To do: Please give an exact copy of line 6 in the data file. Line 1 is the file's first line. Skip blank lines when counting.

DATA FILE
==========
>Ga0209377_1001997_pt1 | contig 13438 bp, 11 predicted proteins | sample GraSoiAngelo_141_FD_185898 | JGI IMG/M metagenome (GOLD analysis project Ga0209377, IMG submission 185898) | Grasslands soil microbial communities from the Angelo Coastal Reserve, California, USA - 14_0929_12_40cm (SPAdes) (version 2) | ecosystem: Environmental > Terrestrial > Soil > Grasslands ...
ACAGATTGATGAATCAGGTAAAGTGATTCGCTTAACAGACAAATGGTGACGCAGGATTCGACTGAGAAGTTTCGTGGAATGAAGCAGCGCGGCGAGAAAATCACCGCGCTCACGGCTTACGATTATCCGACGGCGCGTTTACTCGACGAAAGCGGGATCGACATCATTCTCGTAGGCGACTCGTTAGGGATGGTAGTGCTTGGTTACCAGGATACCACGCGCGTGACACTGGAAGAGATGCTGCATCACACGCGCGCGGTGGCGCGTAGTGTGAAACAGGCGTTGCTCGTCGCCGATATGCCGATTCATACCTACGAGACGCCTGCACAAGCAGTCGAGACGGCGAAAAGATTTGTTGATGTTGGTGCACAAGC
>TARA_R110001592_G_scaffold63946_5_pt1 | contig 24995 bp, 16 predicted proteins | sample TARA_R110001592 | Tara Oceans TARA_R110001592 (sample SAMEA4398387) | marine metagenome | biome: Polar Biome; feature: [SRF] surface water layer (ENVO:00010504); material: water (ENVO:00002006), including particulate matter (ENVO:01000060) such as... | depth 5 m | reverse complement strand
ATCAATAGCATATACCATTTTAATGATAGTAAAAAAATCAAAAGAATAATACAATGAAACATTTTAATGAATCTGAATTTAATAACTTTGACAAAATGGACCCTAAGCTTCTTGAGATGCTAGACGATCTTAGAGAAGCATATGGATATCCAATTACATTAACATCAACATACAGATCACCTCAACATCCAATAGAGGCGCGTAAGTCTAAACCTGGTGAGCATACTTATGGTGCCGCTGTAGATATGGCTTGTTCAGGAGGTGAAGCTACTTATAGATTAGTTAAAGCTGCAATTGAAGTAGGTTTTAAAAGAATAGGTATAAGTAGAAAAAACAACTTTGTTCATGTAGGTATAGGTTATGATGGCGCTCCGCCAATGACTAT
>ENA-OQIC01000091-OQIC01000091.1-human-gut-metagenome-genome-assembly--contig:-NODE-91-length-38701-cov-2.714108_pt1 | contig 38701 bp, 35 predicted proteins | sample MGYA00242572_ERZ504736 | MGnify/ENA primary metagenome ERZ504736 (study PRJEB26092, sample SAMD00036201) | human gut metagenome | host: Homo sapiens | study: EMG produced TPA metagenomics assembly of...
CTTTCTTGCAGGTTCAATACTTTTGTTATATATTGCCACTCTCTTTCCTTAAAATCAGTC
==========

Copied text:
CTTTCTTGCAGGTTCAATACTTTTGTTATATATTGCCACTCTCTTTCCTTAAAATCAGTC